"The grants being announced today are not
related to those (Michelle Rhee's) efforts."--Washington Post
Anytime I see the words Gates, World Bank, Fannie Mae and community engagement in the same sentence, I do a double-take. But there's something about Phillip Rucker's story ("Grants Will Aid Groups Working for Education Reform"), in Friday's WaPo that made me scratch my chin and go, "hmmm."
It wasn't just that Gates, Fannie Mae, and the World Bank, of all people, are putting up (a measly) $725,000 in grant money to support a "community engagement" piece in D.C. school reform initiative. I'm glad the five District non-profits are getting a little operating money and I'm sure they will find good ways to spend it regardless of what the givers' intentions may be.
No, what made me scratch was this :
The grants come as Rhee and Mayor Adrian M. Fenty (D) are trying to raise $75 million a year from businesses and private philanthropies to fund their education restructuring efforts. The grants being announced today are not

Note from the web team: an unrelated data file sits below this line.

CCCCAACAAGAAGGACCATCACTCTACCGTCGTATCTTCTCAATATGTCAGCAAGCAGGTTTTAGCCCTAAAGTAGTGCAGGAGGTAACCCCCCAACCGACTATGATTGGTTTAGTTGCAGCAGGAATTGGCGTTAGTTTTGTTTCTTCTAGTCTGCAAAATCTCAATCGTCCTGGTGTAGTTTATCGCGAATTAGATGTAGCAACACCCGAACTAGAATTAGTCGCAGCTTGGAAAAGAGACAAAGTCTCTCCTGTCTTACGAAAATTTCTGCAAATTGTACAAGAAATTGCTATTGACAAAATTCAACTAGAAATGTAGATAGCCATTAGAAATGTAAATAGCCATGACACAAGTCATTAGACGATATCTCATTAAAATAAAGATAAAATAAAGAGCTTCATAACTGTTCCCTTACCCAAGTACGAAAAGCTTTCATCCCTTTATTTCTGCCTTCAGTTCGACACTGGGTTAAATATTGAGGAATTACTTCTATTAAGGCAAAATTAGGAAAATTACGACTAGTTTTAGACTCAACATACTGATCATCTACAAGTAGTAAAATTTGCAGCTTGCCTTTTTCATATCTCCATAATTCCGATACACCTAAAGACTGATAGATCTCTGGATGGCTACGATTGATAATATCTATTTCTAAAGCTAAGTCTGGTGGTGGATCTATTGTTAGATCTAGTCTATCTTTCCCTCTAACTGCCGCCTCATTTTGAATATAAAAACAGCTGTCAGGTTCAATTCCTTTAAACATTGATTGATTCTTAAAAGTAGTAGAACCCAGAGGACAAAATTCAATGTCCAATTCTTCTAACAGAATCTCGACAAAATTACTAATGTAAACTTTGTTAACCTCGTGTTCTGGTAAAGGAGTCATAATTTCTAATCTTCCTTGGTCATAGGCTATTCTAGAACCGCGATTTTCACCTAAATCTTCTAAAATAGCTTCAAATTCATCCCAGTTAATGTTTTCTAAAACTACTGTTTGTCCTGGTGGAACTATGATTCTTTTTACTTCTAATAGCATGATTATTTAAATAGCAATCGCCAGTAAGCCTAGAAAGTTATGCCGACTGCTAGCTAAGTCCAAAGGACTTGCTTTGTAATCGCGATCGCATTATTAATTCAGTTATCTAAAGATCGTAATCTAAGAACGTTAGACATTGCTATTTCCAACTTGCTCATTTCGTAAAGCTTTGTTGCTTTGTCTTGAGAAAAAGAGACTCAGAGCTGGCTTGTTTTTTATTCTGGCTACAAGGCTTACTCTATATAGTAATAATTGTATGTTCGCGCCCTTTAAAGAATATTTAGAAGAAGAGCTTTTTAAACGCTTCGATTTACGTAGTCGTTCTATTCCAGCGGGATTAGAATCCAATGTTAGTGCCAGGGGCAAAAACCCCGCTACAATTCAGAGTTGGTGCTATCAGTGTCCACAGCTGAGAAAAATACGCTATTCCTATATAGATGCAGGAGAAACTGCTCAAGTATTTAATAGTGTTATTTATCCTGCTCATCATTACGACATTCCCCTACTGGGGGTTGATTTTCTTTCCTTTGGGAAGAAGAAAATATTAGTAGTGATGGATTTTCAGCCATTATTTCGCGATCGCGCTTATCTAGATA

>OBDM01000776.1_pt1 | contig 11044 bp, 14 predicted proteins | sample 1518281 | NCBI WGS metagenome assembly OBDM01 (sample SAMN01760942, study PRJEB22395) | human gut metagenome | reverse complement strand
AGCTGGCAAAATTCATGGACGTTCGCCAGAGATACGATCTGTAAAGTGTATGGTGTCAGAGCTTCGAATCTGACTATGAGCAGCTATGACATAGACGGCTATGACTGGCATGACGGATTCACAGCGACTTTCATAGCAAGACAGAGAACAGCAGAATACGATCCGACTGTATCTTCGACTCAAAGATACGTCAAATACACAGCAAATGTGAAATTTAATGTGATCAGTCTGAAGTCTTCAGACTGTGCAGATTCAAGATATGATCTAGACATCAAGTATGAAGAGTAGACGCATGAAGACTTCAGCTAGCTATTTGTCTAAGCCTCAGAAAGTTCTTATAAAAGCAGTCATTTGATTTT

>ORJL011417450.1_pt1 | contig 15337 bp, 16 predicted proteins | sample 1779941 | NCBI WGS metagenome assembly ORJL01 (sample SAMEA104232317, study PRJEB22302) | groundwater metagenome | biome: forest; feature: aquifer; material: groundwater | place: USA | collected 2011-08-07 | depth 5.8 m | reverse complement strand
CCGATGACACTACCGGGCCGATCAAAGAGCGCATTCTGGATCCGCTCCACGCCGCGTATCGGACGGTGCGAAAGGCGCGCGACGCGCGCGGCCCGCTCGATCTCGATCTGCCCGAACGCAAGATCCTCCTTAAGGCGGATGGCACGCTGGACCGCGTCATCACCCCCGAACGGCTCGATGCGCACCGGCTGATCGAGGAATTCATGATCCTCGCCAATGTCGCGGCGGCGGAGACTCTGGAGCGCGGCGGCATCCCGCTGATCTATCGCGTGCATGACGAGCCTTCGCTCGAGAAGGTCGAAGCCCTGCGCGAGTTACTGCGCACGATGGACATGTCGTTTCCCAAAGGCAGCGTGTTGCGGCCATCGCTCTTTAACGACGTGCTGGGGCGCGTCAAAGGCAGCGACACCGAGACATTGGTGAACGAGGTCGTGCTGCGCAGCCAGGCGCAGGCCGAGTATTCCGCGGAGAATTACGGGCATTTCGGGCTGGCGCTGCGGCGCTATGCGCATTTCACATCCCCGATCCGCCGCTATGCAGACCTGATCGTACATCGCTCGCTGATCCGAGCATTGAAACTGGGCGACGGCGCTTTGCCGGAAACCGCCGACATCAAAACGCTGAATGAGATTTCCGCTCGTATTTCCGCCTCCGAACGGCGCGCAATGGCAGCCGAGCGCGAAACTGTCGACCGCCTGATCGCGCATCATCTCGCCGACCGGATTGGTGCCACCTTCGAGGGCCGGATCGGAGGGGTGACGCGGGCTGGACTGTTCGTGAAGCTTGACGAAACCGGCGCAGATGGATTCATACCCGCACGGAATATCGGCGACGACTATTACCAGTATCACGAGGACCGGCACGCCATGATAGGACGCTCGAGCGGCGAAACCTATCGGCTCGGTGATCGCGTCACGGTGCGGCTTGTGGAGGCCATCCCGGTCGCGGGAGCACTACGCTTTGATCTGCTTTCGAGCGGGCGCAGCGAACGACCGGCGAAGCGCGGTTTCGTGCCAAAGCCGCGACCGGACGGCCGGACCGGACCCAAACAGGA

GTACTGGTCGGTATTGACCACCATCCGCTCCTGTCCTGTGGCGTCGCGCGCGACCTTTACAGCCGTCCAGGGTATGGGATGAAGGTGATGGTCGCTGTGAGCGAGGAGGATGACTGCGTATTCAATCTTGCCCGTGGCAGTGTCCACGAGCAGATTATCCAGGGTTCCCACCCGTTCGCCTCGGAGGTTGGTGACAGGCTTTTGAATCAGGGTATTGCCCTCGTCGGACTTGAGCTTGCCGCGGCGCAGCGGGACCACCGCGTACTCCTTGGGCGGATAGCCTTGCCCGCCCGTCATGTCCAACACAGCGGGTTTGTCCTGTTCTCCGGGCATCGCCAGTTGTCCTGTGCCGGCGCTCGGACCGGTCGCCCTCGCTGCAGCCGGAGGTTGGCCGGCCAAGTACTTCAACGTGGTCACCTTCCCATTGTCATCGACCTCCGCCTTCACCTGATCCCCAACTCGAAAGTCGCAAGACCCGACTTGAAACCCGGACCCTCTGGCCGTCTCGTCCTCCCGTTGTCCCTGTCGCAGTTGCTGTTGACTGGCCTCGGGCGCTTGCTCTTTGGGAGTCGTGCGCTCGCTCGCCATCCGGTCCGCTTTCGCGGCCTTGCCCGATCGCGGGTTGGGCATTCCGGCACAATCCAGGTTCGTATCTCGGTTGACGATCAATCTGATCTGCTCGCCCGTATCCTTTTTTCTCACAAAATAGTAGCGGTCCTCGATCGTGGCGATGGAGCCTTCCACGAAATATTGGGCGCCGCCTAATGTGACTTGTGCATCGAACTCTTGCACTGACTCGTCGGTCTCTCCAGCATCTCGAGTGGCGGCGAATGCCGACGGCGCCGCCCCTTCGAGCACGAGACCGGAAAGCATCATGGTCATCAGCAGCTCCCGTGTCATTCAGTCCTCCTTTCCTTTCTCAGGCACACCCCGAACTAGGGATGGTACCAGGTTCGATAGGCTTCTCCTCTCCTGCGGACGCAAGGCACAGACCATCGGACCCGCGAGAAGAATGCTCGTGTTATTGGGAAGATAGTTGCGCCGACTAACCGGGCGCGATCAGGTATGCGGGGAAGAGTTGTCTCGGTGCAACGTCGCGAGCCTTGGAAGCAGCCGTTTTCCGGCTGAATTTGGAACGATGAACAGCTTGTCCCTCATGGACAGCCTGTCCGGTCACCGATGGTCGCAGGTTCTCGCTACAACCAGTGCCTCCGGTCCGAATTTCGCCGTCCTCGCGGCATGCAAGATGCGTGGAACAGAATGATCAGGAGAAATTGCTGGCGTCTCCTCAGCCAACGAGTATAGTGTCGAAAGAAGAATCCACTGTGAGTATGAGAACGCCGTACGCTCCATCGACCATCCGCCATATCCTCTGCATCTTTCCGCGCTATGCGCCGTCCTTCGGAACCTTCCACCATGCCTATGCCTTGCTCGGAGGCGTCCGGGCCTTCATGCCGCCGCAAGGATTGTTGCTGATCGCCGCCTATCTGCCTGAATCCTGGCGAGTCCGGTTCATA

related to those efforts.
If these community-engagement grants have been consciously distanced from the pot of business dollars controlled by Supt. Rhee and Mayor Fenty, why then, this next quote from the World Bank's Vicki Betancourt?
Viki Betancourt, community outreach manager at the World Bank, said the grants will help build "community will" around Rhee's efforts. "It doesn't immediately influence the reforms directly," Betancourt said. "What it does is gets parents and community members engaged in talking about these reforms and becoming active."
It will take a lot more than $750K and more than just getting folks talking, to build community will for the Rhee/Fenty school-privatization program, especially when they admit up front that the funded programs will have no influence over the reforms.
So, maybe someone from D.C. can write in and cut through all this double talk?